The White-headed Marsh Tyrant, Arundinicola leucocephala, is a small passerine bird in the tyrant flycatcher family, the only species of the genus Arundinicola. It breeds in tropical South America from Colombia, Venezuela and Trinidad south to Bolivia, Argentina and Paraguay.
The adult White-headed Marsh Tyrant is 12.7 cm long and weighs 15 g. The male is entirely brown-black, apart from the relatively large white head and yellowish lower mandible. The female has brown upperparts and wings and a black tail. Her underparts, sides of the head and forecrown are dull white. This is a quiet species, but the call is a sharp sedik.
Female in Argentina
This species is found in marshy savannahs, reedbeds and the edges of mangrove swamps. White-headed Marsh Tyrants wait on an exposed low perch in marsh vegetation or a branch near water, occasionally sallying out to feed on insects, their staple diet, before returning to the perch. They often pick off insects from the vegetation, but more frequently out of mid-air and even from shallow water.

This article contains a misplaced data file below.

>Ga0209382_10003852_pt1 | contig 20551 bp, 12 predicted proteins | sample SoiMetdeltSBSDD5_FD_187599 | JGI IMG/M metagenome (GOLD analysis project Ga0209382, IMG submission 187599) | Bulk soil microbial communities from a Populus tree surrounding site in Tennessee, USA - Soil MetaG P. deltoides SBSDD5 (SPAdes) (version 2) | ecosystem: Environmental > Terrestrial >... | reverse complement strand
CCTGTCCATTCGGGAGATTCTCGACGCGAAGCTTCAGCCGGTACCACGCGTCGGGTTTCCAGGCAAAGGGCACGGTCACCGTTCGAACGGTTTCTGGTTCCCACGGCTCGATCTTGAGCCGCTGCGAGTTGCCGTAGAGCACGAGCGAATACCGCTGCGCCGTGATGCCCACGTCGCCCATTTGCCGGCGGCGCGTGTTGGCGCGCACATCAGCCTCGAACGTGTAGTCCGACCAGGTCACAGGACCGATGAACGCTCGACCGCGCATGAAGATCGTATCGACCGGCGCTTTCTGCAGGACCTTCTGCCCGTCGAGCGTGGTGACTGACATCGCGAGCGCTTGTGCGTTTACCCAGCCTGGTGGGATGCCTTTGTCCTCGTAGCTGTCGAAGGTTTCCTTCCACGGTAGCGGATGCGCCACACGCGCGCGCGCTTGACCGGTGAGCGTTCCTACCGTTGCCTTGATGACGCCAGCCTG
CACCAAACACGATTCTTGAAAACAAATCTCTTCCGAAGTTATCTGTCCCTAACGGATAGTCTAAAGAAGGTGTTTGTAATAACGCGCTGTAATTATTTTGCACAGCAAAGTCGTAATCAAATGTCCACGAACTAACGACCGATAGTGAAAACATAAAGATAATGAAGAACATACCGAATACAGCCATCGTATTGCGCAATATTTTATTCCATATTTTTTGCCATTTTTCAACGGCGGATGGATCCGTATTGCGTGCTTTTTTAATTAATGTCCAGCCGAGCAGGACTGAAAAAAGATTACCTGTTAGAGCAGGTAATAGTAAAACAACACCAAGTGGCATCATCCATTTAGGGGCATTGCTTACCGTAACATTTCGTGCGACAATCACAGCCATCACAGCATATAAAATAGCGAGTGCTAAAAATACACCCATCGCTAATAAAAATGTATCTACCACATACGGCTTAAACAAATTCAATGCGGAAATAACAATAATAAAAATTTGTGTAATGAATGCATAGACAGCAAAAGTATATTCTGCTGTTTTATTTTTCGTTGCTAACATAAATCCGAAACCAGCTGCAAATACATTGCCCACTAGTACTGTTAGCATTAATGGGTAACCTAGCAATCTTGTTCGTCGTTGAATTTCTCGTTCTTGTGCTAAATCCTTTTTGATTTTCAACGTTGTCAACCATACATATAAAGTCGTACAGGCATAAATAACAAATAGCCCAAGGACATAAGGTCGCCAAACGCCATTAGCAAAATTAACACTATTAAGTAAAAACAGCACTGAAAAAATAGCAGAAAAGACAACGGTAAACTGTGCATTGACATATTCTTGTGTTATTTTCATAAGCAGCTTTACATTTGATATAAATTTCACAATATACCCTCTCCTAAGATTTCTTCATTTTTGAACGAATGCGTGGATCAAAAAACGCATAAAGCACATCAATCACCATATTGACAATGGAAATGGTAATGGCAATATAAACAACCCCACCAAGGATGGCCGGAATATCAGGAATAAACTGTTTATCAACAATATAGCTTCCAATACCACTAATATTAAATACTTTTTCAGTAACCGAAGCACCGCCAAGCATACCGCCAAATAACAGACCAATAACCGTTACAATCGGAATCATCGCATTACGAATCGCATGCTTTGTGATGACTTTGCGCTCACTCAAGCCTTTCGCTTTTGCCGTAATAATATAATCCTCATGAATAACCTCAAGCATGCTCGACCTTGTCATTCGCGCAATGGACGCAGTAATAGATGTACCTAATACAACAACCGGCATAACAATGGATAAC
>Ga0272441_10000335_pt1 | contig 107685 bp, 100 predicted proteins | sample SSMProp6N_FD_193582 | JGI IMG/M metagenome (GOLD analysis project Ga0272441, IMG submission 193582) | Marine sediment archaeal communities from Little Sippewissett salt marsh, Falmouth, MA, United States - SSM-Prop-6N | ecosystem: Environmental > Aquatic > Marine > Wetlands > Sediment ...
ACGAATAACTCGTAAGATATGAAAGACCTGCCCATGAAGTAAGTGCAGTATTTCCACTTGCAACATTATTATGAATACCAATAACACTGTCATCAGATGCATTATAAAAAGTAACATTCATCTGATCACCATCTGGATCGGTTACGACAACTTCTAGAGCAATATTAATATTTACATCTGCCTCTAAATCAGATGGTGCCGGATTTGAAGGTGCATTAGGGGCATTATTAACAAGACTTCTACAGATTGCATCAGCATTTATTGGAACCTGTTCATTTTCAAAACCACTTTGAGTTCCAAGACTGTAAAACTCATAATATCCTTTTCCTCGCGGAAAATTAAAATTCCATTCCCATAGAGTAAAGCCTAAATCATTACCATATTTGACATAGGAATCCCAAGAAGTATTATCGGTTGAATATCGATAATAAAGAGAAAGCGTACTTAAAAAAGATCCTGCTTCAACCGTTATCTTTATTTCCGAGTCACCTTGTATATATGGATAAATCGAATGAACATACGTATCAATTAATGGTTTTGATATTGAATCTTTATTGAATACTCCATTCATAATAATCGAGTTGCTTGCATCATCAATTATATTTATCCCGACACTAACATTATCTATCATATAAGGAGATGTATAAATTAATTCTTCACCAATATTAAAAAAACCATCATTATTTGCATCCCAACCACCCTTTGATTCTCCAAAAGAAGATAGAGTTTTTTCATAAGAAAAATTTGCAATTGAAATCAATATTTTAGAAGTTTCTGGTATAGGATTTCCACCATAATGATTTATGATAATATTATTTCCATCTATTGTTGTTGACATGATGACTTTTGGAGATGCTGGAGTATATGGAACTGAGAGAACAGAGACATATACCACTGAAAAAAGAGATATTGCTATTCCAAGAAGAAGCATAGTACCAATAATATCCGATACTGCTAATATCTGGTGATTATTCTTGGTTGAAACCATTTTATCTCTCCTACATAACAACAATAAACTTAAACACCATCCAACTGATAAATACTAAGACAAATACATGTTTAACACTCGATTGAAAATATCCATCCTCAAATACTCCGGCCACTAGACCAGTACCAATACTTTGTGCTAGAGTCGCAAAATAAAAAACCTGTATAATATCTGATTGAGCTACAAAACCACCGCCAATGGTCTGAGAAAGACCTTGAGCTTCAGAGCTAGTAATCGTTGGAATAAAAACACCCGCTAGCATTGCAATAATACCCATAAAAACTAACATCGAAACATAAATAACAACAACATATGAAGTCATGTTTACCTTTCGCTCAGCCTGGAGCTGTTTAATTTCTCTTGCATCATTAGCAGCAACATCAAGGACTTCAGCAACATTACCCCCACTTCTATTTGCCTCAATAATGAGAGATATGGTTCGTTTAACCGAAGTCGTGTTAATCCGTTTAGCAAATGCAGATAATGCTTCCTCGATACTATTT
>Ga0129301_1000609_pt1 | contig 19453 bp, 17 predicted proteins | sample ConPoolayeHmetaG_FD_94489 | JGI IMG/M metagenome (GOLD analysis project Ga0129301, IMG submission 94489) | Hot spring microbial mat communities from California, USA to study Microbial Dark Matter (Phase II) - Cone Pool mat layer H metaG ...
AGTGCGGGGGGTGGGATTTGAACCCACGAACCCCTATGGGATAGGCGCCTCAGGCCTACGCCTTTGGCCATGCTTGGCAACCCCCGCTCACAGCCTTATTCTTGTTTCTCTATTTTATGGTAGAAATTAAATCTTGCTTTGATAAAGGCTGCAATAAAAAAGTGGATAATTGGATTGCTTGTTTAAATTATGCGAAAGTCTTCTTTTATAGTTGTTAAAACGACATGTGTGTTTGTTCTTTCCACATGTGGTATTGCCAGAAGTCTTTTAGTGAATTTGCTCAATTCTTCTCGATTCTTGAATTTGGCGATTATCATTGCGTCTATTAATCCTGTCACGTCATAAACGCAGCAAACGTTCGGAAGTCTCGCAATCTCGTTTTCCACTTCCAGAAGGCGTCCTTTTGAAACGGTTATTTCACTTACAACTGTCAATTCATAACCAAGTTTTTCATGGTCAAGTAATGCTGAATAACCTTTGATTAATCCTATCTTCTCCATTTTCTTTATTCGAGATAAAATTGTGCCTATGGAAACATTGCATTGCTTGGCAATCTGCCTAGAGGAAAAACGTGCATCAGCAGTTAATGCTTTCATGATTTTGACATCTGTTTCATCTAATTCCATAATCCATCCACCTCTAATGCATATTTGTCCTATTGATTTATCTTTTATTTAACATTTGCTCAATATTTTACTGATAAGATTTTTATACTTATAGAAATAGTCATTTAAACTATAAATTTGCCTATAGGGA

The nest is a feather-lined oval ball of grasses and other plant material, with a porched side entrance. It is placed at the end of a branch near or over water. Both sexes incubate the typical clutch of two or three creamy-white eggs, which are marked with a few brown spots. Cowbirds often parasitise the nest.
This bird is not considered threatened by the IUCN. Local populations may disappear however due to declining habitat quality.